While the State Senate dithers, the State Assembly passes, and among the bits of legislation approved in the lower house in recent days was a bill that would extend mayoral control over the city’s public schools. Credit Assembly Speaker Sheldon Silver of the Lower East Side for recognizing the importance of this measure and not pandering to critics who apparently pine for a return to the bad old days of Fortress Education at 110 Livingston Street in Brooklyn.
The old Board of Education was unaccountable and inefficient, staffed with political patronage hires and time-servers. Successive mayors were unable to tear down the walls that separated New York’s schoolchildren from the delivery of a sound public education. Mayor Michael Bloomberg, however, has succeeded where others failed. That’s why the board’s old headquarters on Livingston Street is now a condo, and accountable educators have taken up residence in the Tweed Courthouse, home of the Department of Education.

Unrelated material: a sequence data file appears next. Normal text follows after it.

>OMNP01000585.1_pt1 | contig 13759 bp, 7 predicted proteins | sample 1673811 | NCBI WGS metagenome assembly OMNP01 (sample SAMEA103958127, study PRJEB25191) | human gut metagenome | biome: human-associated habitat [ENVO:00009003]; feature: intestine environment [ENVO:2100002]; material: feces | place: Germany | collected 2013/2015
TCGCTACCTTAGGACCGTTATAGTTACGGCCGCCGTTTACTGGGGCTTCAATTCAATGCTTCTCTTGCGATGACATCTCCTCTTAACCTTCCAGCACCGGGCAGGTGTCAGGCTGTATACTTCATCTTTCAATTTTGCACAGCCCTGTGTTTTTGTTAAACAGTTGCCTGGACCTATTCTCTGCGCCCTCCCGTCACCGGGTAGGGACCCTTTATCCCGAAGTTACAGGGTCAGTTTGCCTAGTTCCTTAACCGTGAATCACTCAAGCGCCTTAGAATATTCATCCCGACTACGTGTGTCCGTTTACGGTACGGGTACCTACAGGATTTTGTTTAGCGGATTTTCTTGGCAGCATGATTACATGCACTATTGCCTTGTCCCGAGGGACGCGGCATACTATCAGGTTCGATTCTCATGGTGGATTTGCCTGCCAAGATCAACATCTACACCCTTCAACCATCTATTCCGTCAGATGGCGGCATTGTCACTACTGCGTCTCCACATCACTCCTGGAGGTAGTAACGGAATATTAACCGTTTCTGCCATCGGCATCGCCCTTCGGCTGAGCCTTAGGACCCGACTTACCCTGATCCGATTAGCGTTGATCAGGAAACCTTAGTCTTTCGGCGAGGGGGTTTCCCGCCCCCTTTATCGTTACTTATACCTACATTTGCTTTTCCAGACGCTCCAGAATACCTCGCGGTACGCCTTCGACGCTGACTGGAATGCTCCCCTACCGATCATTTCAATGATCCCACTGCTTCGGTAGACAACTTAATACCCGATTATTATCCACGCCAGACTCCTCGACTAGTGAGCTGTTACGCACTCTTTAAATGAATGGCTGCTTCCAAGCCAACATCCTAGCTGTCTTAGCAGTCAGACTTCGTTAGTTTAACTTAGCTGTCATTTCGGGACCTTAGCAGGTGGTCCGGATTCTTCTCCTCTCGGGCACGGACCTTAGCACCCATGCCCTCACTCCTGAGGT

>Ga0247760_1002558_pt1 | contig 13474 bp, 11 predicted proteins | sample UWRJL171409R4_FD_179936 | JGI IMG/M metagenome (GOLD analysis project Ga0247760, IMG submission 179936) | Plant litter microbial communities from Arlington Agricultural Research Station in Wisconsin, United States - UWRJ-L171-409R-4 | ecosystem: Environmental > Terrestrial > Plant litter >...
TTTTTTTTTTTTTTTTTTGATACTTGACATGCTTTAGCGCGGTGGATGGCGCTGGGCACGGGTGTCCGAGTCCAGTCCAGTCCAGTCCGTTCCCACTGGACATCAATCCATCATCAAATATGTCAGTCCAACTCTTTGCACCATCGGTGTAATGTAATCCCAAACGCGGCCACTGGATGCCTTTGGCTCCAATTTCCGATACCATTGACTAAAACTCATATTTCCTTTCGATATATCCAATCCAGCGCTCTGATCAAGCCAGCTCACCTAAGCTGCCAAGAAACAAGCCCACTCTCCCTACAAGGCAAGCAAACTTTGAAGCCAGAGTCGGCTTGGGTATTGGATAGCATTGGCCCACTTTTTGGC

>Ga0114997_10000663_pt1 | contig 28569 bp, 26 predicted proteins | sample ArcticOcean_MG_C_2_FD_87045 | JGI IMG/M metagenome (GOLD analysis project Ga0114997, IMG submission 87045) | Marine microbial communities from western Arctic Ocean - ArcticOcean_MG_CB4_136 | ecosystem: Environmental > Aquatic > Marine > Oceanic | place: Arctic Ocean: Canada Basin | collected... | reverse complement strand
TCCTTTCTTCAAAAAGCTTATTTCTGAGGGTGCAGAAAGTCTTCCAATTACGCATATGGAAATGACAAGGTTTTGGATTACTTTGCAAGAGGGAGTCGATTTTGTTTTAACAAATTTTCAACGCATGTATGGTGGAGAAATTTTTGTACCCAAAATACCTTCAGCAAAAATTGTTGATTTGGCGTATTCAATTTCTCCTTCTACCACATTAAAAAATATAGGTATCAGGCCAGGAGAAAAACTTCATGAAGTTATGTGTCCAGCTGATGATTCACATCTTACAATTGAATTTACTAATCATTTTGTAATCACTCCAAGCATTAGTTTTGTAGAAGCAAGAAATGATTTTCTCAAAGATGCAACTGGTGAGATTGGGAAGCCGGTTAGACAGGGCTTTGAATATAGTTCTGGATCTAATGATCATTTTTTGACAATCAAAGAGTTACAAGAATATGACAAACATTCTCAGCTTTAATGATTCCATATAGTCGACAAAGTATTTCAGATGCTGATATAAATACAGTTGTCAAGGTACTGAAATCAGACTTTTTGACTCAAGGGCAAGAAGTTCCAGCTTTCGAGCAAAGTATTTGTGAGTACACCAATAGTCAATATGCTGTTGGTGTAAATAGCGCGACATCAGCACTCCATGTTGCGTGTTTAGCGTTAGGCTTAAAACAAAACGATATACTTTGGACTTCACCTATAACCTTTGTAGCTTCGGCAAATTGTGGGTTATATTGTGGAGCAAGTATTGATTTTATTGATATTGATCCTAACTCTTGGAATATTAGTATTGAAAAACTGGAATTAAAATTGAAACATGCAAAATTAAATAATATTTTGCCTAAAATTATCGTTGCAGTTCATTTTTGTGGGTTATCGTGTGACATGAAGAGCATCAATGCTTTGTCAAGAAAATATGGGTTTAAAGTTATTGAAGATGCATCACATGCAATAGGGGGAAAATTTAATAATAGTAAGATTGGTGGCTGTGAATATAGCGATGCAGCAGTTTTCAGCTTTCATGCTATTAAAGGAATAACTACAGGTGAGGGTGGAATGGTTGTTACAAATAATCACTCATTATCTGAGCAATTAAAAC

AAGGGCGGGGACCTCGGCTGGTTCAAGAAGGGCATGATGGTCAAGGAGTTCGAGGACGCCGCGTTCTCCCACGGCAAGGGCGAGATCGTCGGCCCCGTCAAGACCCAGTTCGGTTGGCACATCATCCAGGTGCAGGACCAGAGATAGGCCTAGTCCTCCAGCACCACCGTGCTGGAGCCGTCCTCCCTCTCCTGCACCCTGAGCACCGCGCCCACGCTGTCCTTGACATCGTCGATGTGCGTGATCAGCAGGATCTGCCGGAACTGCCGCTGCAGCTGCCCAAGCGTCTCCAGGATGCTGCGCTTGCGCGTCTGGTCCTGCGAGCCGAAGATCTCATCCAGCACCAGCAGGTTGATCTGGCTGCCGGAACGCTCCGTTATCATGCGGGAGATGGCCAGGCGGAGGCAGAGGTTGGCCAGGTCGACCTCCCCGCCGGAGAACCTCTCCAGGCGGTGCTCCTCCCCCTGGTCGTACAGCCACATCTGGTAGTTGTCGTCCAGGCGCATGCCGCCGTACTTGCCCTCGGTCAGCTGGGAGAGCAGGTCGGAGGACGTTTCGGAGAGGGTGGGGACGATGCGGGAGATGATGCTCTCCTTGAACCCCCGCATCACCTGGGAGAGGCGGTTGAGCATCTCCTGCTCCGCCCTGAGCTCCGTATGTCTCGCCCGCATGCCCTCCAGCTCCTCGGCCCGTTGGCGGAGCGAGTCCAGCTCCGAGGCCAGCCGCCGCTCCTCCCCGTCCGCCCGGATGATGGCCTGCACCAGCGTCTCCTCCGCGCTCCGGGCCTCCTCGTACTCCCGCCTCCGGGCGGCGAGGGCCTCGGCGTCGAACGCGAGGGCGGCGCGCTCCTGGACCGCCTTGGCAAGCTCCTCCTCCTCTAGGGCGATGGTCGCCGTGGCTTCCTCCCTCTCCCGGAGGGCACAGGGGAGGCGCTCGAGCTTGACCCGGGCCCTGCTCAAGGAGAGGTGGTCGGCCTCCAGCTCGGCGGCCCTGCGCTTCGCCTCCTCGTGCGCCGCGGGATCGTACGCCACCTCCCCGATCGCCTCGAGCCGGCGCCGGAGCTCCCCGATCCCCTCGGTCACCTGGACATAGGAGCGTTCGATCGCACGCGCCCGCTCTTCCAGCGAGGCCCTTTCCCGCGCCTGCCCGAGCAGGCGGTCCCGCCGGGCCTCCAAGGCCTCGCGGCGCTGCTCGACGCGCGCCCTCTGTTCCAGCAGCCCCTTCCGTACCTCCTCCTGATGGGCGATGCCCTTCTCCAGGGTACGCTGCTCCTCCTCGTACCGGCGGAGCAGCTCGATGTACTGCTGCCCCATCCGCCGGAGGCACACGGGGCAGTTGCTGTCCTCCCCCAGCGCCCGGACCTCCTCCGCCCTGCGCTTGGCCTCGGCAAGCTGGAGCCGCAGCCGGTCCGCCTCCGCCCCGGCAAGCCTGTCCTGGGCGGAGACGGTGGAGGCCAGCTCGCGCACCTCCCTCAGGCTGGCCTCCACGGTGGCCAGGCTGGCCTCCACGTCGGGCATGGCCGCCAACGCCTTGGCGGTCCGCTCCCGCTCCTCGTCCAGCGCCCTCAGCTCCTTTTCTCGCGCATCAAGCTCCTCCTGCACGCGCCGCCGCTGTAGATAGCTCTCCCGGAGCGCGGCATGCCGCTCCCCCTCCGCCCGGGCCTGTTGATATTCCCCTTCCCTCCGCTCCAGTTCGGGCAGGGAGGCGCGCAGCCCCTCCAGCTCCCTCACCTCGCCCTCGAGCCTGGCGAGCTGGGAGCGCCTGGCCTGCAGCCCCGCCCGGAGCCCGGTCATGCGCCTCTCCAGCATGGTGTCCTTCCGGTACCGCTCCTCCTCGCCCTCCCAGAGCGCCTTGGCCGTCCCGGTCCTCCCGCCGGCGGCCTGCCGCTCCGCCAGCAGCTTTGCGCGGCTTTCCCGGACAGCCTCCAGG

Mayoral control of the schools was due to expire this month, inspiring thoughts that pressure groups might lean on the Democratic-controlled Assembly to either block continued reform or water down mayoral control so drastically that the schools would return to the education bureaucrats who mismanaged the system for so many years. Mr. Silver, who is hardly a friend of Mr. Bloomberg, realized that mayoral control has produced real results in the classroom. And so he and other key Democrats, including the Education Committee chair, Catherine Nolan, voted in favor of the new, successful order.
Now it’s up to the State Senate—a scary thought indeed. The good senators have not had a chance to vote on this vital issue because they’re not sure who’s in charge. Perhaps they’ll get around to the people’s business one of these days.
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